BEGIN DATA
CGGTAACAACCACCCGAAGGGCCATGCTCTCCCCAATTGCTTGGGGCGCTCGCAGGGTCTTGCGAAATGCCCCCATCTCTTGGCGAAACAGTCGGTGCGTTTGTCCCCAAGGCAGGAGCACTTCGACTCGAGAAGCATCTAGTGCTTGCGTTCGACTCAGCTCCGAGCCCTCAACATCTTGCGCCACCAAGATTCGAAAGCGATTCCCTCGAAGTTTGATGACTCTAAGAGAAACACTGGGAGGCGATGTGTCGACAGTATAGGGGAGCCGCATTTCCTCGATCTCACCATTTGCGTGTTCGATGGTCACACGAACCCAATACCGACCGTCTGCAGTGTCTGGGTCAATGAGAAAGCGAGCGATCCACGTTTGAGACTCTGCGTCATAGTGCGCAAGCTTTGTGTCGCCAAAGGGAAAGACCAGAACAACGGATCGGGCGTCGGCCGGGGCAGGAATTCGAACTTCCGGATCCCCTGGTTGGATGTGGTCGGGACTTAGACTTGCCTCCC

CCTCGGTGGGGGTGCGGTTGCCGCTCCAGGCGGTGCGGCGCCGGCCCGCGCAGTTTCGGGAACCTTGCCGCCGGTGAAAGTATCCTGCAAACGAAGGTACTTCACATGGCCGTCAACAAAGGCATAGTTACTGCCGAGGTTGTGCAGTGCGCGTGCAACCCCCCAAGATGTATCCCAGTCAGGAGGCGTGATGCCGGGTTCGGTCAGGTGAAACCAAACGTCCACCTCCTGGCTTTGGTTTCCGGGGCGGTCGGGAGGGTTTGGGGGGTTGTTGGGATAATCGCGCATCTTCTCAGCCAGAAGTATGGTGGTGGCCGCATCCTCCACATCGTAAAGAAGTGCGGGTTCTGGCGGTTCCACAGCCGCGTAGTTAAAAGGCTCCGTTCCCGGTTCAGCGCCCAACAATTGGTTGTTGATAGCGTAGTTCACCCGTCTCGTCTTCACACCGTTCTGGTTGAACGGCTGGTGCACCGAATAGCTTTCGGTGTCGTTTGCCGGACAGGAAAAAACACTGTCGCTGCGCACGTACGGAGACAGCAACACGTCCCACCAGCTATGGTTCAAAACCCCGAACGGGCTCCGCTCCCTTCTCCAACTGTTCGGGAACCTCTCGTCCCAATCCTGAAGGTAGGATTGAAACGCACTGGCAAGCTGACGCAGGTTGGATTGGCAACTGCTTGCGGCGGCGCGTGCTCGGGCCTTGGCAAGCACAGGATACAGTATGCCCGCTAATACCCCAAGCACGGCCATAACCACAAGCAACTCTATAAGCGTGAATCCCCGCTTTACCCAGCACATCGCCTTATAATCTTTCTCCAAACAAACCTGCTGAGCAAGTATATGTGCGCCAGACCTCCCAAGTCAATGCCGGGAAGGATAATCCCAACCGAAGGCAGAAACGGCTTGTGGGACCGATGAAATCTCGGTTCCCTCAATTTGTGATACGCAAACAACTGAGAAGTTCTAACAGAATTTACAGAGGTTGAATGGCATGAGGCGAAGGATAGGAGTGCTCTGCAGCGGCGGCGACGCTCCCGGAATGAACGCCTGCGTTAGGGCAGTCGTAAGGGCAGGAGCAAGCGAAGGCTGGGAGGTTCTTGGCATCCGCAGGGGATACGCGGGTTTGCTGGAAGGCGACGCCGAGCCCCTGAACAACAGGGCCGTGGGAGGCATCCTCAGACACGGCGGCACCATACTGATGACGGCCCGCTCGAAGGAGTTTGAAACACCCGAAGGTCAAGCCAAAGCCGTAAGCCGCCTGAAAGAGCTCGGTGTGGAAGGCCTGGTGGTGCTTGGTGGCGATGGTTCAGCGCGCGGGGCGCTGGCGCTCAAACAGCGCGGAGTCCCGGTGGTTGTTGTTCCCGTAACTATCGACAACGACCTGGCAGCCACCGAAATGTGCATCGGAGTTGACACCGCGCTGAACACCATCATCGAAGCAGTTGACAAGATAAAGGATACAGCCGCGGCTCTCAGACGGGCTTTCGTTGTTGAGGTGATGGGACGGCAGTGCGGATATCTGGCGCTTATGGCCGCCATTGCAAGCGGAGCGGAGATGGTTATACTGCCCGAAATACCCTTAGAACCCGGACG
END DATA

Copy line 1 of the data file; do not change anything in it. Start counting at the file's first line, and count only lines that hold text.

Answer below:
CGGTAACAACCACCCGAAGGGCCATGCTCTCCCCAATTGCTTGGGGCGCTCGCAGGGTCTTGCGAAATGCCCCCATCTCTTGGCGAAACAGTCGGTGCGTTTGTCCCCAAGGCAGGAGCACTTCGACTCGAGAAGCATCTAGTGCTTGCGTTCGACTCAGCTCCGAGCCCTCAACATCTTGCGCCACCAAGATTCGAAAGCGATTCCCTCGAAGTTTGATGACTCTAAGAGAAACACTGGGAGGCGATGTGTCGACAGTATAGGGGAGCCGCATTTCCTCGATCTCACCATTTGCGTGTTCGATGGTCACACGAACCCAATACCGACCGTCTGCAGTGTCTGGGTCAATGAGAAAGCGAGCGATCCACGTTTGAGACTCTGCGTCATAGTGCGCAAGCTTTGTGTCGCCAAAGGGAAAGACCAGAACAACGGATCGGGCGTCGGCCGGGGCAGGAATTCGAACTTCCGGATCCCCTGGTTGGATGTGGTCGGGACTTAGACTTGCCTCCC